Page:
“What does your organization do?” the lady inquired as she picked up our flyer.
“Domestic violence prevention. We focus on…”
“Oh, do you know where that shelter went? Are you them? I thought they were gone,” she stated while still reading the flyer.
“No, we do not provide shelter. We are focused on stopping domestic violence before it starts.”
“But, you know that shelter, right? I had some clothes to donate, but they are not there anymore. Do you know where they went?”
My heart sank just a little bit, but then I realized, this is exactly why we are here. This is why Forget Me Not Advocacy Group exists; to educate the public and to start these conversations. But even more importantly than that, I want the world to know that life is beautiful and we all should experience that.
You see, when I share my story, I’m not doing it so you feel bad for me. I’m not seeking sympathy or a kind word. Hugs and sad eyes are not required. I would be remiss if I left out that I find your heartfelt responses thoughtful, but that is not why I tell you the excruciating details of my life before happiness.
I tell you because I want you to know that life is beautiful. You don’t have to live with abuse, accept abuse, or remain a victim to the abuse that has occurred in your life. But, in order to have these conversations, I use the words victim, survivor, bitterness, divorce, lost love, physical abuse, and gaslighting. And, all of these are “negative” words.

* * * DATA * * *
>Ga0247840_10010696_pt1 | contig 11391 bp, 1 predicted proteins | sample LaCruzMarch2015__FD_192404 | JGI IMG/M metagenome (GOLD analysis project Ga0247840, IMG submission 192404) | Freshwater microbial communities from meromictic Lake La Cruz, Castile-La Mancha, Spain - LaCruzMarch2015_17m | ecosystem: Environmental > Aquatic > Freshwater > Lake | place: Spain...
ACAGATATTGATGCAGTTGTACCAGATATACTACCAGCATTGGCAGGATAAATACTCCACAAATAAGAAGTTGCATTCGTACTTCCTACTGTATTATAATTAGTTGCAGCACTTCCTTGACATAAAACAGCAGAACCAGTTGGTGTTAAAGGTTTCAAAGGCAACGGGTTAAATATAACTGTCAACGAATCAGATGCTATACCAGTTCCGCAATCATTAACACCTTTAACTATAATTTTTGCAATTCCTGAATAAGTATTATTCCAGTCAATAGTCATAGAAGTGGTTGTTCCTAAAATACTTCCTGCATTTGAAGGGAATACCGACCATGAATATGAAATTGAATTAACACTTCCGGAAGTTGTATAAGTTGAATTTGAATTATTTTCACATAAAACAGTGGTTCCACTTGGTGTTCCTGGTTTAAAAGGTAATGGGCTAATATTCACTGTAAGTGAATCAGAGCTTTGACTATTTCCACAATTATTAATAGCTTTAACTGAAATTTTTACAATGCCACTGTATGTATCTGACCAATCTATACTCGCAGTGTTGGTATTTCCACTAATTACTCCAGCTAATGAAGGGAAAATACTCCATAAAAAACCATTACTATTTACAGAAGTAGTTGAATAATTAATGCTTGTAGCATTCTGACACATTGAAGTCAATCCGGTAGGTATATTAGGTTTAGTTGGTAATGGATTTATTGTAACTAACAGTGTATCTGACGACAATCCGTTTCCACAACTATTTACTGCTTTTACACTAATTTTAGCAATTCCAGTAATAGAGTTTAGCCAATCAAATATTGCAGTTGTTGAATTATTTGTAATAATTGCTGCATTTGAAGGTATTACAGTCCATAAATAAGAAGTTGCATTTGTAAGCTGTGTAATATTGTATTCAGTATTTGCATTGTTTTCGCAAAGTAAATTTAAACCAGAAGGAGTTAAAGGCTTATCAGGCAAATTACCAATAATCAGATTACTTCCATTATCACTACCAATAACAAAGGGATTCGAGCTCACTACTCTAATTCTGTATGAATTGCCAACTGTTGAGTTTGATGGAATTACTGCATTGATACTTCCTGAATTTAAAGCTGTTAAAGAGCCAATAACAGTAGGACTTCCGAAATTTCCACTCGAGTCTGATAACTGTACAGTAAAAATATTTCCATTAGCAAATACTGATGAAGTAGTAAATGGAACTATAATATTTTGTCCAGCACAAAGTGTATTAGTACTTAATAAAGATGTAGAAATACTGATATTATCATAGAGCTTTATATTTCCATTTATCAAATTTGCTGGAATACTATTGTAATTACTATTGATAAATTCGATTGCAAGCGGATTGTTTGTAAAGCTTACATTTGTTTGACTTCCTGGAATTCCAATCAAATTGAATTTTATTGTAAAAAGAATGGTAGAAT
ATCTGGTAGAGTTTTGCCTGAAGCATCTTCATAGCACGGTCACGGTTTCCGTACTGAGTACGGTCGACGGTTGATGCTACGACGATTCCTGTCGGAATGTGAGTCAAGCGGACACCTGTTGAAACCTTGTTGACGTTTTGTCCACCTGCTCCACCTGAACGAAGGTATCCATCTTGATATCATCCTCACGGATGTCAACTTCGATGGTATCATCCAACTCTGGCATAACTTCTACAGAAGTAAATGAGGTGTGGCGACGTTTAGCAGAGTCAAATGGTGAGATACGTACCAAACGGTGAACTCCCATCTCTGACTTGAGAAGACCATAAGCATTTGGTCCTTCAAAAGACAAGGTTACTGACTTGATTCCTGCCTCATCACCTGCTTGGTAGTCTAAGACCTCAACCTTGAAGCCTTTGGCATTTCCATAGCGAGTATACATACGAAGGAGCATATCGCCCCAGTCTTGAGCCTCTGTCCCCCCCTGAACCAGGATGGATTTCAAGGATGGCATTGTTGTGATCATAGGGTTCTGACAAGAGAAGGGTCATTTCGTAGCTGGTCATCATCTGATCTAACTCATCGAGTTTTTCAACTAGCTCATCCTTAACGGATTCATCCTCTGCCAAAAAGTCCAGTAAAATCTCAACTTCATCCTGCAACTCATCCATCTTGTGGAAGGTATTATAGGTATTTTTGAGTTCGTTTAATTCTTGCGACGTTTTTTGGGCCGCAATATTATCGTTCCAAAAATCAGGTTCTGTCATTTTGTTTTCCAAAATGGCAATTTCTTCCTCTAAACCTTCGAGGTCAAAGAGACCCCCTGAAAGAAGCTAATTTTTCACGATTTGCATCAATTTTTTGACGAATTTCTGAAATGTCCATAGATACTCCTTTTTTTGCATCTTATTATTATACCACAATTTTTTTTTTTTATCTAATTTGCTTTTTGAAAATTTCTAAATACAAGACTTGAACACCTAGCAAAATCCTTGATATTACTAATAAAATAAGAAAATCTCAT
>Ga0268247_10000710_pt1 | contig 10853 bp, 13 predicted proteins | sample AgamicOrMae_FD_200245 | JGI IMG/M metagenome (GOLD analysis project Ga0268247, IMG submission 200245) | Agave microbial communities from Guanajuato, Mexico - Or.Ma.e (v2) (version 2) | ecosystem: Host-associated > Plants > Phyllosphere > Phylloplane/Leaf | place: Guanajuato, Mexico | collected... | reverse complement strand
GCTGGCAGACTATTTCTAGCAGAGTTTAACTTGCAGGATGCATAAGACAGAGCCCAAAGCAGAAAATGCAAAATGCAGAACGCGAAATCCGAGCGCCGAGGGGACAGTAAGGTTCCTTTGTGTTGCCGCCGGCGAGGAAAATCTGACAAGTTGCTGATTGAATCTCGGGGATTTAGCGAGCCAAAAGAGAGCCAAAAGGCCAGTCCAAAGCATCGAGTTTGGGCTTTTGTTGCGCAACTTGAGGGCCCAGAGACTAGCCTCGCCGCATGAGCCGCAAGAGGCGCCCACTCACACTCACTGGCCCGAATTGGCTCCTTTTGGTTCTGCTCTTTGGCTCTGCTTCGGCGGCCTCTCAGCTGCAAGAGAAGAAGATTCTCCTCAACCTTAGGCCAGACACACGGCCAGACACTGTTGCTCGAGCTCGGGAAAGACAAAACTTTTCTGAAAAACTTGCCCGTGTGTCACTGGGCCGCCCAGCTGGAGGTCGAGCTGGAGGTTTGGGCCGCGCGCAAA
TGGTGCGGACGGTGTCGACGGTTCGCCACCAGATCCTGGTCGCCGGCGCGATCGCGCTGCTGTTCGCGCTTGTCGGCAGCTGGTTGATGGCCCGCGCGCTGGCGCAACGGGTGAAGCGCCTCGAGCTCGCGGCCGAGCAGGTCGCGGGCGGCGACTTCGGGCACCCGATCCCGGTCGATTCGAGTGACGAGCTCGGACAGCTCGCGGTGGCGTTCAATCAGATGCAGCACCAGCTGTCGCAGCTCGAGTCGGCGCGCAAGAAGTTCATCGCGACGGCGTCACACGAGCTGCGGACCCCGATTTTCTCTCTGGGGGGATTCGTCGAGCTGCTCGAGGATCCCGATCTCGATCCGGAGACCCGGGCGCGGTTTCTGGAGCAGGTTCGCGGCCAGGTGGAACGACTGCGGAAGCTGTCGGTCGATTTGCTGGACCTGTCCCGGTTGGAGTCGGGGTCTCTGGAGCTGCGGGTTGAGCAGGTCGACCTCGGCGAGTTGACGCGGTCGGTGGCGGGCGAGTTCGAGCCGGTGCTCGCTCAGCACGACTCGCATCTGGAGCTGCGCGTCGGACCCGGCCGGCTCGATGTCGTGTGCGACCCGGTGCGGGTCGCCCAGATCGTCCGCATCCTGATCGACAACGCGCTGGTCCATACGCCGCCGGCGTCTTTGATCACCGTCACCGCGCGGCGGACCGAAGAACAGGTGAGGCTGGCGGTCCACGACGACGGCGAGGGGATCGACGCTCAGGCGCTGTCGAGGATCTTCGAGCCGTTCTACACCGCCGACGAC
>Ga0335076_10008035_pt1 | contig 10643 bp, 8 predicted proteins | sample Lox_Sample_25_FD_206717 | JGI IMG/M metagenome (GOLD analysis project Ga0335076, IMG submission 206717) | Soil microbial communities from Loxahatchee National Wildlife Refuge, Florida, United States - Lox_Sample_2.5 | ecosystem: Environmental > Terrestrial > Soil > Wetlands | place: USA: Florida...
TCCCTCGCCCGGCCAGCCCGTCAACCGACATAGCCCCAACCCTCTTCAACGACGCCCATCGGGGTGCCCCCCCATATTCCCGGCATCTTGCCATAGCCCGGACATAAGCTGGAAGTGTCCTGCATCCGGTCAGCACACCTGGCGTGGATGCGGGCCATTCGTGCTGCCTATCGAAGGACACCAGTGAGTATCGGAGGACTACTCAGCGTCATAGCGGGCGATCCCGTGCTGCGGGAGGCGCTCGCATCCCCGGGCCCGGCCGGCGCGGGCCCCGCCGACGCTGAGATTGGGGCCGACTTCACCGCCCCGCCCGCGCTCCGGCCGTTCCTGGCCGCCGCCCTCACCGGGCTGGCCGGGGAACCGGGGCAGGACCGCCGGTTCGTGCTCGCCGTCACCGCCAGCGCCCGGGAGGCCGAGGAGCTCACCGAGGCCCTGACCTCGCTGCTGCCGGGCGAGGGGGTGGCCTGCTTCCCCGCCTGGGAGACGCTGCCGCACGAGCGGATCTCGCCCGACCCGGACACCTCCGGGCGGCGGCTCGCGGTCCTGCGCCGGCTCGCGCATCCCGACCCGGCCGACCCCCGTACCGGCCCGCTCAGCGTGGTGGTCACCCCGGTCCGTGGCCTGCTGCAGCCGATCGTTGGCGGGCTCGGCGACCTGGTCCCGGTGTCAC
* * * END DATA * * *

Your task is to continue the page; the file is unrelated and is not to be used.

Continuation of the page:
There are two reactions I see when I mention domestic violence: a quick retreat with discomfort, or eyes that light up, telling me through expression, “Thank you! I’m so glad you are talking about this!” Sadly, the discomfort is what I see most.
Our society sees domestic violence in a negative light. Not so much the “that really shouldn’t be happening so often” light, but the “I really am not comfortable speaking about this because it doesn’t make me feel good” light.
And while everyone is busy being uncomfortable, teens are hooking up with abusive partners and thinking it’s love, those who are abused are ashamed to seek help because it’s common knowledge that they are “insecure and weak,” and those who have found a way out of an abusive relationship struggle for years because society tells them to move on.
Our discomfort in talking about a very real issue is doing nothing but feeding the issue, allowing it to grow and gobble up so many victims along the way. Abuse thrives in the shadows and in the silence. So, we must talk about it. But how does one do that when those who need to hear about it have an aversion to hearing it? How do you explain a mission focused on love, growth, and a love of life when our society cannot see past a bloodied face and black eye when they hear the words domestic violence.
Perhaps, we need to change what they see.
What if we were to approach it all from a different perspective? What if our entire approach was focused on happiness and taking all that your life has to offer and living it? What if we left those “negative words” for another time and place and focus on the reality of our mission…helping people find happiness?
What if? I wonder….